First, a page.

Big data is helping to redraw the transport map. Connected vehicles are already providing operators with the ability to both keep tabs on truck fleets and to tailor servicing. And the trend has only just begun.
When Mario Götze kicked the goal that allowed Germany to take both a 1-0 victory over Argentina and the gold medal in the 2014 FIFA World Cup final, it was more than just a sporting achievement. Technology also played a key role in the win, with the German team making use of advances in connectivity to prepare themselves for each World Cup match.
Using sensors in the ball and in the players’ boots, the team collected wireless data which was used to analyse what worked and what didn’t work in match situations. This was used to help it adapt its training techniques ahead of each match.
The team’s use of technology is an example of “the Internet of things” where connected devices communicate with each other. It also demonstrated one of the applications for “big data” – huge quantities of information that, in the corporate world, can be analysed in order to create efficiency and smart business solutions.
Transport is one of the industries where developments are moving fastest in this field. The advantages are obvious in a sector where efficient flows are a requirement for profitability.
Scania is investing heavily in this area. The number of Scania vehicles in which on-board computers wirelessly send information to fleet management systems and workshops will soon surpass 100,000.
Better planning with connected vehicles
“With connected vehicles, we can obtain a huge amount of valuable information in real time, which will benefit our customers as services can be tailored to specific needs,” says Mattias Lundholm, Head of Connected Services and Solutions at Scania. “This includes a focus on lower fuel consumption, through better understanding of the driver’s driving style with throttle position, idling and hard braking. But we can also get information about error codes so that our workshops can make quick analyses and prepare themselves for a coming servicing assignment.”
However, according to Lundholm, what’s important is not the amount of information that can be gathered, but rather that the information is used in the right way.
“This connectivity means that transport companies can plan their flows better in all areas – such as fleet management, driver behaviour and servicing,” he says. “And since we at Scania can connect our customers’ flows with our own, we can be much more efficient in our workshop network. All of this means less downtime and makes it possible for our customers to keep vehicles out on the roads where they can contribute to earnings and profitability.”
Big data is an important trend
Martin Garner, a mobility expert at the British analysis firm CCS Insight, said in an interview for communication technology company Ericsson that big data is one of the most important trends in the technology sector. There are numerous interesting projects underway within various companies and in different sectors.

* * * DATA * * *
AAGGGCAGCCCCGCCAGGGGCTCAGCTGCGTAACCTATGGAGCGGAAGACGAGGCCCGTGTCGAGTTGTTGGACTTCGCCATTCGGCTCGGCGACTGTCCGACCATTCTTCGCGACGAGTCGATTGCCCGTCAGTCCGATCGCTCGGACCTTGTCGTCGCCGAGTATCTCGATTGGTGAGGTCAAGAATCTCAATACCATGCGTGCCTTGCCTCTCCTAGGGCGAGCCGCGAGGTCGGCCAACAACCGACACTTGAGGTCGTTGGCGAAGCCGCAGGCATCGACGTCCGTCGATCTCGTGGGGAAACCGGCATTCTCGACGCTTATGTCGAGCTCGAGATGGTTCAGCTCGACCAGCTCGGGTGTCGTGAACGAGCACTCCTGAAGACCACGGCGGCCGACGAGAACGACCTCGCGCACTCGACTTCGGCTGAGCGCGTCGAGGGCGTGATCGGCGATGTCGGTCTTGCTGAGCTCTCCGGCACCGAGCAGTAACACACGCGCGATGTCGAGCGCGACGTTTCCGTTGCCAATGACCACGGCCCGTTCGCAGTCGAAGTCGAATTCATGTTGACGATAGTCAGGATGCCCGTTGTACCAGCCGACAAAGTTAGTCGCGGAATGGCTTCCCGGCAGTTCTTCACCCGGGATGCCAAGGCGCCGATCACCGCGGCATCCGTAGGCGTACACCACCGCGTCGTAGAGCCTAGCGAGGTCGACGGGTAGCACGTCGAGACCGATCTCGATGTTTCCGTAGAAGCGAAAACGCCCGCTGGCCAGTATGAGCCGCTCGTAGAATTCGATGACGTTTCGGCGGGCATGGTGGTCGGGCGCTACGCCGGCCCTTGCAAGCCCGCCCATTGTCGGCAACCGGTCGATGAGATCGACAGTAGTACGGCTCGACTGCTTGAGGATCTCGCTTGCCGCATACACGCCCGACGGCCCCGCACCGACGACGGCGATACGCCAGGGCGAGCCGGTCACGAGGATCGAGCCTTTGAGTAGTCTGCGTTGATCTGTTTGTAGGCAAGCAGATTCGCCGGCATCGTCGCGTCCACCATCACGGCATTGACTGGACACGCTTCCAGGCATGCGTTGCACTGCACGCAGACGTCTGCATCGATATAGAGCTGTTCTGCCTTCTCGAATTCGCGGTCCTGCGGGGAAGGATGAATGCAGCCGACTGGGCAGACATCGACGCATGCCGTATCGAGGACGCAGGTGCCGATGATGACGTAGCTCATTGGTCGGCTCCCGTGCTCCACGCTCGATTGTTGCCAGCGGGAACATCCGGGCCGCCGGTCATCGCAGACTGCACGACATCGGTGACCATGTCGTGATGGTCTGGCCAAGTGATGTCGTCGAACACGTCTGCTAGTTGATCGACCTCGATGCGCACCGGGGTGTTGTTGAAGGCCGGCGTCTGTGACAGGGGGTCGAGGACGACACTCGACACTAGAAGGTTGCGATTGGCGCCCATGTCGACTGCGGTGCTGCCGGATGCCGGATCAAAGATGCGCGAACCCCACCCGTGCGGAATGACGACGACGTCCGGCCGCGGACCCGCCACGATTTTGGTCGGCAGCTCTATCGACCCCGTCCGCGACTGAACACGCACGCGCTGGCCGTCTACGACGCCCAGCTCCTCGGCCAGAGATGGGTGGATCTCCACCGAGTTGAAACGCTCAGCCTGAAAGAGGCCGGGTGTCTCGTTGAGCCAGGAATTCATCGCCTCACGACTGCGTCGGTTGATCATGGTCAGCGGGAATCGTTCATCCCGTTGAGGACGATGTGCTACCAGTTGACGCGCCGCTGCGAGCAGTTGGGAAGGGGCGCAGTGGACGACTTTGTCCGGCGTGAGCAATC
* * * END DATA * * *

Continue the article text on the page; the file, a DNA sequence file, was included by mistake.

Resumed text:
“But I think the networked society starts to become real when these projects begin to join up and we can do intelligent things across sectors,” said Garner.
Lundholm agrees: “We see the importance of building open technical interfaces and of working for standardisation in the industry. Therefore we are making preparations to ensure that our trucks, buses and engine installations will be included in ‘ecosystems’ where machinery can communicate with each other and with people.”
In this way, a transport company can obtain real-time information in the same system not only about the condition of vehicles but can also get information from superstructures such as cement mixers, cooling units and trailers. Another possibility is to connect a complete transport flow, in which several different systems are included. (See example in the fact box below).
“And in the not too distant future, we will be able to see autonomous trucks that operate themselves and vehicles that communicate directly with each other in service. In this way, a vehicle can warn a vehicle behind of a road obstacle or a heavy rain storm.”
Examples of Big data
Scania is carrying out a pilot project in which the entire transport flow of a mine is measured on the basis of selected KPIs, Key Performance Indicators. Data is sent wirelessly every second from the trucks in the production flow to Scania’s field workshop, which is responsible for meeting contractual targets on a certain quantity of material and a certain level of uptime in percentage terms. In this way, key decisions which affect the operation of the mine can be taken in real-time. This is a first step towards measuring transport services for efficiency and production volume in a logistics flow rather than as a cost of the investment.
Sensors in the Boots
The German national football team uses a system developed by computer company SAP to analyse huge quantities of data in order to adapt their training and prepare the team for future matches. The system is built on sensors in the ball and in the players’ boots, which send information to the system wirelessly.
Turn on that Racket
When Julia Görges, German tennis player ranked 81 in the world rankings, steps out on court, she does something unusual: she switches on her racket. She is one of the first in world tennis to test a new digital racket from the manufacturer Babolat, which sends information to an app about power, type of stroke and where the ball hit on the surface area of the racket. In this way, she can analyse each match and see what she will improve for the next one.